Tips and Info

Tips for Introducing Your Kids to Photography

Header Photo: An out-of-focus portrait of me taken by my 3-year-old on my digital camera

Children are naturally curious—about everything. Walter is three, and my Google search history is full of things like, “When do bats hibernate?” and “How does bacteria leave your body after the antibiotic kills it?” In my experience, photography is no exception. Even my 18-month-old likes to use my phone’s camera to take multiple pictures of her own forehead, or the floor, or someone’s knee. My children obviously see me using my camera and want to mimic me, but I think it’s natural for any kid to be interested in taking pictures.

In my previous post, I talked about some great reasons to introduce your kids to photography. This is a post with some tips about how to teach them the basics so they can explore and learn more on their own.

Encouraging little photographers

The best way to get kids to explore photography is to put a camera—any camera, really—in their hands and just let them experiment. When they’re young photography novices, you don’t need to teach them to take “good” pictures. Kids can get overwhelmed by too many “tips” and lose interest in an activity that’s supposed to be fun and creative. There are a few simple things you can work on with your kids to help them start acting and thinking like the little photographers they are.

How to use the camera safely

This is probably common sense, but it is important to make sure your child knows how to use their camera (or whatever device they’re using) and how to take care of it. At the very least, they’ll need to know which button takes a picture, and ideally how to turn the camera on and off. 

It’s also important to show your kids how to take good care of their photography equipment. For example, my 3-year-old has to wear the strap around his neck when he’s using his camera, he’s careful not to drop it, and he knows to keep it away from water. Depending on the ages of your kids, they could also be responsible for replacing or charging the camera’s batteries.

Think of a subject before you take a picture

This is the biggest thing I’m working on with Walter, especially when I let him take a picture on one of my film cameras. Thinking before taking a picture (or doing anything, really) is an exercise in impulse control. It also makes photography a deliberate, creative activity that involves their brain and it helps them learn that there’s more to taking pictures than just pressing a button. Pushing buttons is fun, of course. (Who doesn’t love pushing a button??) But the fun of photography is in the process of coming up with an idea, executing it, and seeing the finished product.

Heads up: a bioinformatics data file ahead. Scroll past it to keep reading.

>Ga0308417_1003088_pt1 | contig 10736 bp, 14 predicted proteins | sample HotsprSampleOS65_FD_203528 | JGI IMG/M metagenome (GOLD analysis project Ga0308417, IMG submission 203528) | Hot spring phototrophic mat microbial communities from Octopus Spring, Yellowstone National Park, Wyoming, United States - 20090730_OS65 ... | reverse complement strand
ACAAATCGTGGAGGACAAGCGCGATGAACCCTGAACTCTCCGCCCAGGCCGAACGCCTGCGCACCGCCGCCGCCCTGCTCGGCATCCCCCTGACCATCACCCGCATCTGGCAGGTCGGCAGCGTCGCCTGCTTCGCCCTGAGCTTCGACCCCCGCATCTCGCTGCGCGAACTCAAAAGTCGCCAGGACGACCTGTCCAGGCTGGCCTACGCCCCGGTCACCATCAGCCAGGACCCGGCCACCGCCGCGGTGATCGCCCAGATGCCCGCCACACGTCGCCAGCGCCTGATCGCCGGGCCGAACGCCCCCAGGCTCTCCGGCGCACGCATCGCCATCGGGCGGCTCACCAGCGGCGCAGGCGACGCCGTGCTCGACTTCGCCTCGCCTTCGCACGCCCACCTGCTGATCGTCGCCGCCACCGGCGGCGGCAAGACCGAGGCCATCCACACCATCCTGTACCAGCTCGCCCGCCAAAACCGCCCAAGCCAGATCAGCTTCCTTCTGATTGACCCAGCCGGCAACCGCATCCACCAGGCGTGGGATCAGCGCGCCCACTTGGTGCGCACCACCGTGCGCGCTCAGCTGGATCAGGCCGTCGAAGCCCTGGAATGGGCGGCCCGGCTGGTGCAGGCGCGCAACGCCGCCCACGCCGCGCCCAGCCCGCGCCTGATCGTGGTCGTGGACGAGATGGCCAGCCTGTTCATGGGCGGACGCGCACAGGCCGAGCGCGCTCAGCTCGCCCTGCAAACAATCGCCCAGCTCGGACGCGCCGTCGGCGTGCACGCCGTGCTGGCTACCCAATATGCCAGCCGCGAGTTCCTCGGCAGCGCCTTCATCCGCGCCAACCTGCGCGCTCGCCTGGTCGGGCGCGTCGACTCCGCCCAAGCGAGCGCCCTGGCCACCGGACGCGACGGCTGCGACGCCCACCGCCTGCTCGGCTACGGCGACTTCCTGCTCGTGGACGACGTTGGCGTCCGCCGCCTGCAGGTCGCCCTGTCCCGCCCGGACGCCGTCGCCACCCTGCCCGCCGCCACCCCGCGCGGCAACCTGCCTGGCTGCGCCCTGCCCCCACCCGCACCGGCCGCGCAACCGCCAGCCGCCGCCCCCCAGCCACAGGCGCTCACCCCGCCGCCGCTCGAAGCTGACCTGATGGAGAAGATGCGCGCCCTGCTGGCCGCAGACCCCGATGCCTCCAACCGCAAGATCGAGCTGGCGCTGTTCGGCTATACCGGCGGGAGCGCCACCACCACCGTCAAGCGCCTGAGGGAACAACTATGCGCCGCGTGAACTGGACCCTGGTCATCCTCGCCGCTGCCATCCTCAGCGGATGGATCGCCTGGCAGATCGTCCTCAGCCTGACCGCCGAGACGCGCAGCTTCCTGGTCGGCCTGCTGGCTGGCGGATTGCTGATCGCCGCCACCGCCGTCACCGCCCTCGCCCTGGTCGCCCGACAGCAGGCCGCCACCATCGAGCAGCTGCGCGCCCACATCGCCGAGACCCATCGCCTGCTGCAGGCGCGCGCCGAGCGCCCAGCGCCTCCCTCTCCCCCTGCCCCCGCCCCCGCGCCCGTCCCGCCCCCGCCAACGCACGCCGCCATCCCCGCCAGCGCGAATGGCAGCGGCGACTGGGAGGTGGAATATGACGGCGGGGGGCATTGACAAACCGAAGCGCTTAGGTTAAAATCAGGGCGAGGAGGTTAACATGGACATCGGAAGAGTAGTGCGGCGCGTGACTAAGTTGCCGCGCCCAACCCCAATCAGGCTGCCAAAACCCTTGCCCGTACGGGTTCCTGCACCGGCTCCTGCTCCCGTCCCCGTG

When to use flash

This is a very basic skill that will get kids thinking about the camera’s settings and how they affect the way pictures turn out. Some cameras will turn the flash on or off automatically, but on others (or in certain settings) you have to do it manually. You can help your kids think about this if they’re younger, and older kids will probably be able to figure out on their own whether they need to use flash or not. Is the room dark? Use flash! Are we outside in the sunlight? No flash. It’s a great place to start.

Try it!

Give your kids a chance to take their own pictures, if they haven’t already had the opportunity. See what they come up with! A photo scavenger hunt is a great place to start to make a game out of it. You can find photo scavenger hunts online, or you can subscribe to my newsletter to get a list of ideas from me!

In my next posts I’ll be sharing some ideas for some cameras to look at if you want to get your kids their very own photography equipment.

  • Kids’ Cameras
  • Digital Point-and-Shoots
  • Film Cameras

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